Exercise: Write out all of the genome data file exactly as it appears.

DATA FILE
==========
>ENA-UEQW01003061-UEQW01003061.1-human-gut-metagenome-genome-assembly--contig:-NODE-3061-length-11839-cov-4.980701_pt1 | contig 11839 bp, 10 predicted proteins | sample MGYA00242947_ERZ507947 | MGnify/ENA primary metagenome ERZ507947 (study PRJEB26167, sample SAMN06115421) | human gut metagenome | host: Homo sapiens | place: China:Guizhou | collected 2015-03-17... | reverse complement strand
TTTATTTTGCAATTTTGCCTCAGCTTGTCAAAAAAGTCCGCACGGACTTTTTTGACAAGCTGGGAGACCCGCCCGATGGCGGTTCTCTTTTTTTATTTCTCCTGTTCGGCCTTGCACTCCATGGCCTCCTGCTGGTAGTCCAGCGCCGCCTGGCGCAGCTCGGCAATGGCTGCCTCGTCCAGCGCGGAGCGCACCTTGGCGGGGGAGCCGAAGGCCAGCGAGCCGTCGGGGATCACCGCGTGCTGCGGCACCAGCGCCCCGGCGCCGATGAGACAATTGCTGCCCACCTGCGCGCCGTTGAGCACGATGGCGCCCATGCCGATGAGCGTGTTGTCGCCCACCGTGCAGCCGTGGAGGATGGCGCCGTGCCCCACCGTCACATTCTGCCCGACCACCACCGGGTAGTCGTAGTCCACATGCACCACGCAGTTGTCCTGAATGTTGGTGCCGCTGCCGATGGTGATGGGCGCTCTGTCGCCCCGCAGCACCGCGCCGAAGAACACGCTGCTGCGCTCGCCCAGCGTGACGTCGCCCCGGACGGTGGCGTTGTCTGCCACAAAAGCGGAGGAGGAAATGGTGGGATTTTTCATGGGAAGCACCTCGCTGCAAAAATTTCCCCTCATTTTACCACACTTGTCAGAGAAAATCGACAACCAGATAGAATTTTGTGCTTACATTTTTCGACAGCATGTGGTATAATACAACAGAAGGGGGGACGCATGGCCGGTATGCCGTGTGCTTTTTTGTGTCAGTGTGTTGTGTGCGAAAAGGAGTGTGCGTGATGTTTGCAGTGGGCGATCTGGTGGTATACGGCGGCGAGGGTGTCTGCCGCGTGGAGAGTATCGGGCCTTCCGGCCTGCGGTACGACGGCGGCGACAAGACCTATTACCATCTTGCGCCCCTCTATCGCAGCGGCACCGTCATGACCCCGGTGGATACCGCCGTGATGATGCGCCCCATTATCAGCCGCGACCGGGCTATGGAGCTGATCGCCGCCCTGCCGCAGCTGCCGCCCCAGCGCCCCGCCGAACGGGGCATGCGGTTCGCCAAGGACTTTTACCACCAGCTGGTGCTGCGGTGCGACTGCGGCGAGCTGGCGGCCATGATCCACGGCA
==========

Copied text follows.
>ENA-UEQW01003061-UEQW01003061.1-human-gut-metagenome-genome-assembly--contig:-NODE-3061-length-11839-cov-4.980701_pt1 | contig 11839 bp, 10 predicted proteins | sample MGYA00242947_ERZ507947 | MGnify/ENA primary metagenome ERZ507947 (study PRJEB26167, sample SAMN06115421) | human gut metagenome | host: Homo sapiens | place: China:Guizhou | collected 2015-03-17... | reverse complement strand
TTTATTTTGCAATTTTGCCTCAGCTTGTCAAAAAAGTCCGCACGGACTTTTTTGACAAGCTGGGAGACCCGCCCGATGGCGGTTCTCTTTTTTTATTTCTCCTGTTCGGCCTTGCACTCCATGGCCTCCTGCTGGTAGTCCAGCGCCGCCTGGCGCAGCTCGGCAATGGCTGCCTCGTCCAGCGCGGAGCGCACCTTGGCGGGGGAGCCGAAGGCCAGCGAGCCGTCGGGGATCACCGCGTGCTGCGGCACCAGCGCCCCGGCGCCGATGAGACAATTGCTGCCCACCTGCGCGCCGTTGAGCACGATGGCGCCCATGCCGATGAGCGTGTTGTCGCCCACCGTGCAGCCGTGGAGGATGGCGCCGTGCCCCACCGTCACATTCTGCCCGACCACCACCGGGTAGTCGTAGTCCACATGCACCACGCAGTTGTCCTGAATGTTGGTGCCGCTGCCGATGGTGATGGGCGCTCTGTCGCCCCGCAGCACCGCGCCGAAGAACACGCTGCTGCGCTCGCCCAGCGTGACGTCGCCCCGGACGGTGGCGTTGTCTGCCACAAAAGCGGAGGAGGAAATGGTGGGATTTTTCATGGGAAGCACCTCGCTGCAAAAATTTCCCCTCATTTTACCACACTTGTCAGAGAAAATCGACAACCAGATAGAATTTTGTGCTTACATTTTTCGACAGCATGTGGTATAATACAACAGAAGGGGGGACGCATGGCCGGTATGCCGTGTGCTTTTTTGTGTCAGTGTGTTGTGTGCGAAAAGGAGTGTGCGTGATGTTTGCAGTGGGCGATCTGGTGGTATACGGCGGCGAGGGTGTCTGCCGCGTGGAGAGTATCGGGCCTTCCGGCCTGCGGTACGACGGCGGCGACAAGACCTATTACCATCTTGCGCCCCTCTATCGCAGCGGCACCGTCATGACCCCGGTGGATACCGCCGTGATGATGCGCCCCATTATCAGCCGCGACCGGGCTATGGAGCTGATCGCCGCCCTGCCGCAGCTGCCGCCCCAGCGCCCCGCCGAACGGGGCATGCGGTTCGCCAAGGACTTTTACCACCAGCTGGTGCTGCGGTGCGACTGCGGCGAGCTGGCGGCCATGATCCACGGCA